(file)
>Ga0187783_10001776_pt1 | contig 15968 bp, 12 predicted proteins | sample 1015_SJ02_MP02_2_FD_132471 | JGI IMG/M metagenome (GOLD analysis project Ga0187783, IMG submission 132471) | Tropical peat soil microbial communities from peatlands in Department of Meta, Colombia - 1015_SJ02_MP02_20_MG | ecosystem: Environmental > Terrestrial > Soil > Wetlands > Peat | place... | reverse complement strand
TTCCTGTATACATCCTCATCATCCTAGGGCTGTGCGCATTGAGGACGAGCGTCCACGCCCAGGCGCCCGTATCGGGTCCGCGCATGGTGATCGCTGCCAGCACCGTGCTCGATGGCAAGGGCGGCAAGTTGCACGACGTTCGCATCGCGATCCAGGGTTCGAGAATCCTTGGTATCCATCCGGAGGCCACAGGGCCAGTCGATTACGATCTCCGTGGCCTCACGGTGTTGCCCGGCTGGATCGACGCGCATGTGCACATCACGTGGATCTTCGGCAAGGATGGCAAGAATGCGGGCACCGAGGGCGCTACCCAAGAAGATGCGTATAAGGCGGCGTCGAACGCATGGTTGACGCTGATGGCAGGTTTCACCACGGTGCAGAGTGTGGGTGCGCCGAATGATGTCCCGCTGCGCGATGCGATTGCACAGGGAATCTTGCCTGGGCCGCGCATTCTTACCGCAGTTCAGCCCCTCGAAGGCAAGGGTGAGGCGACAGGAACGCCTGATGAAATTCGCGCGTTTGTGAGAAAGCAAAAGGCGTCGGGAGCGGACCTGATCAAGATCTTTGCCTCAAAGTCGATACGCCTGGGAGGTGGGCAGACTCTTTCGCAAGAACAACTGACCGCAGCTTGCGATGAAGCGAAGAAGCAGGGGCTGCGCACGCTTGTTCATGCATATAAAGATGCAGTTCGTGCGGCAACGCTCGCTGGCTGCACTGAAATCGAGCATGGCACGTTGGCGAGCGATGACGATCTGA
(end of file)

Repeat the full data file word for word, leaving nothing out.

>Ga0187783_10001776_pt1 | contig 15968 bp, 12 predicted proteins | sample 1015_SJ02_MP02_2_FD_132471 | JGI IMG/M metagenome (GOLD analysis project Ga0187783, IMG submission 132471) | Tropical peat soil microbial communities from peatlands in Department of Meta, Colombia - 1015_SJ02_MP02_20_MG | ecosystem: Environmental > Terrestrial > Soil > Wetlands > Peat | place... | reverse complement strand
TTCCTGTATACATCCTCATCATCCTAGGGCTGTGCGCATTGAGGACGAGCGTCCACGCCCAGGCGCCCGTATCGGGTCCGCGCATGGTGATCGCTGCCAGCACCGTGCTCGATGGCAAGGGCGGCAAGTTGCACGACGTTCGCATCGCGATCCAGGGTTCGAGAATCCTTGGTATCCATCCGGAGGCCACAGGGCCAGTCGATTACGATCTCCGTGGCCTCACGGTGTTGCCCGGCTGGATCGACGCGCATGTGCACATCACGTGGATCTTCGGCAAGGATGGCAAGAATGCGGGCACCGAGGGCGCTACCCAAGAAGATGCGTATAAGGCGGCGTCGAACGCATGGTTGACGCTGATGGCAGGTTTCACCACGGTGCAGAGTGTGGGTGCGCCGAATGATGTCCCGCTGCGCGATGCGATTGCACAGGGAATCTTGCCTGGGCCGCGCATTCTTACCGCAGTTCAGCCCCTCGAAGGCAAGGGTGAGGCGACAGGAACGCCTGATGAAATTCGCGCGTTTGTGAGAAAGCAAAAGGCGTCGGGAGCGGACCTGATCAAGATCTTTGCCTCAAAGTCGATACGCCTGGGAGGTGGGCAGACTCTTTCGCAAGAACAACTGACCGCAGCTTGCGATGAAGCGAAGAAGCAGGGGCTGCGCACGCTTGTTCATGCATATAAAGATGCAGTTCGTGCGGCAACGCTCGCTGGCTGCACTGAAATCGAGCATGGCACGTTGGCGAGCGATGACGATCTGA